"Numero 18 ABSTRACT"
FILO FORME anno 11 n. 18
Venetian needle lace
Lucia Costantini (page 3)
Venetian needle lace dates from the end of the fifteenth century and was part of the work by Venetian noblewomen reflecting their refined and cultured environment. Needle lace is the aristocratic descendent of embroidery that employs traditional stitches in the creation of elegant and well-crafted pieces, and does not use a support textile but is “constructed” stitch by stitch. There were thousands of women in the city of Venice and the surrounding islands involved in the creation of true masterpieces that can still be admired in the Lace Museum on the island of Burano. With the coming of mechanical production in the 1800s, the cottage industry underwent a crisis, even though trousseaus were still produced for the wealthy classes and religious vestments continued to be made for the clergy. In 1872, Countess Andriana Marcello founded the “Burano Lace School” under the patronage of Queen Margherita di Savoia. After a difficult beginning, lace production soon returned to its original splendour. For a century, the School was highly successful in all the exhibitions where it participated, quickly bringing fame to the island. Today, in order to overcome the current crisis that sees fewer and fewer women practising the difficult art of needle lace, innovative ideas are needed so that the lace production progresses and evolves with fashion and the Art. In order to accomplish this, the reproduction of the decorative motifs handed down for centuries and that today can be mechanically reproduced at a much lower cost should be left in the past.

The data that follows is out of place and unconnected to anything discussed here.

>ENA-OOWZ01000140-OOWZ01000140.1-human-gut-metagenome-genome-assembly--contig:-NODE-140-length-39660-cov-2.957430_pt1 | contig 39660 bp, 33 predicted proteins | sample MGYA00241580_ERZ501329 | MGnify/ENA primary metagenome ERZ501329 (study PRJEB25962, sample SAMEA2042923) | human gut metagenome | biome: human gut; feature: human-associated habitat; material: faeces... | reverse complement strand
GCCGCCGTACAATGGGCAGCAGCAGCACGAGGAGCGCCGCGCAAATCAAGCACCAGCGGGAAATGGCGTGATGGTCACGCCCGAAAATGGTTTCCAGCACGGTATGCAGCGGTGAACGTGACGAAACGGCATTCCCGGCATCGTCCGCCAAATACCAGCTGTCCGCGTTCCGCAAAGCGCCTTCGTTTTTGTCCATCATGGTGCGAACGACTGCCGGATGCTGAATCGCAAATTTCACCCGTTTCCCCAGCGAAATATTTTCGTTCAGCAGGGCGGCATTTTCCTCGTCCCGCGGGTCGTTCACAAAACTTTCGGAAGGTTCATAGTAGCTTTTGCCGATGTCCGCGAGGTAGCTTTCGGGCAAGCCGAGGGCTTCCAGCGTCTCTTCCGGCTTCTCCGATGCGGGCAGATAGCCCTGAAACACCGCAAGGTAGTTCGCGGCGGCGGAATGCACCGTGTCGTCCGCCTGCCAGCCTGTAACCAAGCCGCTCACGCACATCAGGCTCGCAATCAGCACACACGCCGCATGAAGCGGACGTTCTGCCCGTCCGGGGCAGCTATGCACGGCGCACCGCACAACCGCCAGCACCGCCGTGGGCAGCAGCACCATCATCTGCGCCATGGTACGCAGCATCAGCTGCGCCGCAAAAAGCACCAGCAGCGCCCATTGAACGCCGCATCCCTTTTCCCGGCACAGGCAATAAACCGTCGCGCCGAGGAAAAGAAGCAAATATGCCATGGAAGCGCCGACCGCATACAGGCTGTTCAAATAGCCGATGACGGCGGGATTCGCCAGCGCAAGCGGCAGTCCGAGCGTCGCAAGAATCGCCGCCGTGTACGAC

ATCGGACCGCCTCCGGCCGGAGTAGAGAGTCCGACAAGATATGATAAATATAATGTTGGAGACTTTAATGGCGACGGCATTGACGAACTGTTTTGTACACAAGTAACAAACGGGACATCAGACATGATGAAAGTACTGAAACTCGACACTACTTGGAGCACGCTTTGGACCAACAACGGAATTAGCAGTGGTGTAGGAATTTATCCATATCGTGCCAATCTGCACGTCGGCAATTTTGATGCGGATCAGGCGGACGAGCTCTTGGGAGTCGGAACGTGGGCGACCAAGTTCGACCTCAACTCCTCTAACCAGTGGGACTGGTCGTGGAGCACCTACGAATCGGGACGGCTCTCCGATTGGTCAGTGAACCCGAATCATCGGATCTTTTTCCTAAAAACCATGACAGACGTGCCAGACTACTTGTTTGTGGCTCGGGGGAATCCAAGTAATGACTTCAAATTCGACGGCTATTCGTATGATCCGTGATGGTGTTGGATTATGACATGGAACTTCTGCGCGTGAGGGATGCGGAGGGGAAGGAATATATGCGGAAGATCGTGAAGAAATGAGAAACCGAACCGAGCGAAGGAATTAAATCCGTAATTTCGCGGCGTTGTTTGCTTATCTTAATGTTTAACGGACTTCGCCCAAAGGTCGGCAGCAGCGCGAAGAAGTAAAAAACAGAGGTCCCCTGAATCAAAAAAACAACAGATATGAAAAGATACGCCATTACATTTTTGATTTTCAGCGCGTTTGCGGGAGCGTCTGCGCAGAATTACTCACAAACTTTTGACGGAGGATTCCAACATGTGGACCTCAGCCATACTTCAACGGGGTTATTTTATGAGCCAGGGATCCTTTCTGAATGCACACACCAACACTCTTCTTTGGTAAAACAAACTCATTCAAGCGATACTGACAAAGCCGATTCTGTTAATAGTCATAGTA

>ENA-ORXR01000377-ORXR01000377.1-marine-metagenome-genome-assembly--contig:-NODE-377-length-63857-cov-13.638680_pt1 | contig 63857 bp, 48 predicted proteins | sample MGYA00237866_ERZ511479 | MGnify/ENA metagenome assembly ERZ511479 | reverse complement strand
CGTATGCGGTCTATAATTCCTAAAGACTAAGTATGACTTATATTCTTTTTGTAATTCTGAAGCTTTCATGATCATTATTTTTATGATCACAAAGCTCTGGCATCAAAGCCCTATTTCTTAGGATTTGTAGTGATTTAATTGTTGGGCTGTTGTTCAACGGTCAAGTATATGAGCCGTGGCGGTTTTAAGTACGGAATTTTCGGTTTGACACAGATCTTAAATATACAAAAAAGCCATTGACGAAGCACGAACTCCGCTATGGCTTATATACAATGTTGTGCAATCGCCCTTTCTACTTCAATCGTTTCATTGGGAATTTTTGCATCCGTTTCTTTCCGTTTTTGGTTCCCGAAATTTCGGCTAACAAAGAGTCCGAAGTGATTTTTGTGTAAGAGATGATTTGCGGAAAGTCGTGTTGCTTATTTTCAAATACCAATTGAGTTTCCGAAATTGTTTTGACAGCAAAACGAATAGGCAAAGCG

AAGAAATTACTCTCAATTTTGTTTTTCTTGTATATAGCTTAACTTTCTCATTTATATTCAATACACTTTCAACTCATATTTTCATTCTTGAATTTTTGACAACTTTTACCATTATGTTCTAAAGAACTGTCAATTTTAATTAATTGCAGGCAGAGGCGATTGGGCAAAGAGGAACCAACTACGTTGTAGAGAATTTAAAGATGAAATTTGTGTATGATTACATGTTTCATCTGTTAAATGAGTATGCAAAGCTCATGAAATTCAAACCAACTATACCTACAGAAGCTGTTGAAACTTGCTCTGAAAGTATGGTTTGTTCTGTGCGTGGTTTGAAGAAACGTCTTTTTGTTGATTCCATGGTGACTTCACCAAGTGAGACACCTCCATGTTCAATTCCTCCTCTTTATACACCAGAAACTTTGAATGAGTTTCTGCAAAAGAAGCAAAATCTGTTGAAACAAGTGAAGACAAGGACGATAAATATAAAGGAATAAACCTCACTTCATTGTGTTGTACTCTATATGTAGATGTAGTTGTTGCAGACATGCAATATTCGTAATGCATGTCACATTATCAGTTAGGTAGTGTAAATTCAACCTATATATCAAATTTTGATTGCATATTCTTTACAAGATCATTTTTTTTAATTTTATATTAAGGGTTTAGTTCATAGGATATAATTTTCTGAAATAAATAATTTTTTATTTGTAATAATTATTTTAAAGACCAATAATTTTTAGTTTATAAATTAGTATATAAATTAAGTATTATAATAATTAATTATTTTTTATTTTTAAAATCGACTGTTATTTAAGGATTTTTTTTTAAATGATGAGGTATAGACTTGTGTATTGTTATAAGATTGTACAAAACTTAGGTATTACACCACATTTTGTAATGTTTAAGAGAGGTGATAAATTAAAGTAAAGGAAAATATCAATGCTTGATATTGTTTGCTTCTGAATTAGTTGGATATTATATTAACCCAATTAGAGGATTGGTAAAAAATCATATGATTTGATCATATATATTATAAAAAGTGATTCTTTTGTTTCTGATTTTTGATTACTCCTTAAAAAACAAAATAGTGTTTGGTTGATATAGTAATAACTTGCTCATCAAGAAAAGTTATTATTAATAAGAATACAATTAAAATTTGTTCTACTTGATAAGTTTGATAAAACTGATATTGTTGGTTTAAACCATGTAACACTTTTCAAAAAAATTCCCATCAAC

Variations, fashion, and folklore in the Cortina dʼAmpezzo area between the two World Wars
Priscilla Manfren (page 10)
Among the propaganda themes during the Fascist Period in Italy, the regime focussed on popular tradition and local customs. These popular practices were considered displays of “spontaneous artistic genius” by the Italian people. It is interesting to note that the presumed uniqueness and originality of Italian popular dress, along with a refusal of any fashion and contemporary taste not tied to Italian national identity, was abruptly inverted in 1936, the year in which Fascist Italy – once convinced of its own selfsufficiency – received German solidarity. Examples of these changes are seen in articles in the magazine Cortina, which first came out in December 1933 as a mouthpiece for the social events in the fashionable resort area that emerged during the rise of Fascism in the dʼAmpezzo valley. In its pages, Cortina illustrates that type of “artificial folklore” so desired and carefully created throughout the Italian peninsula by the regime. The magazine directed a number of its pages to the ladies of high-society who arrived from the cities to holiday in Cortina. The fashion pages provided advice on the type of clothing suited for every moment of their free time and it kept readers up-to-date on the latest fashions.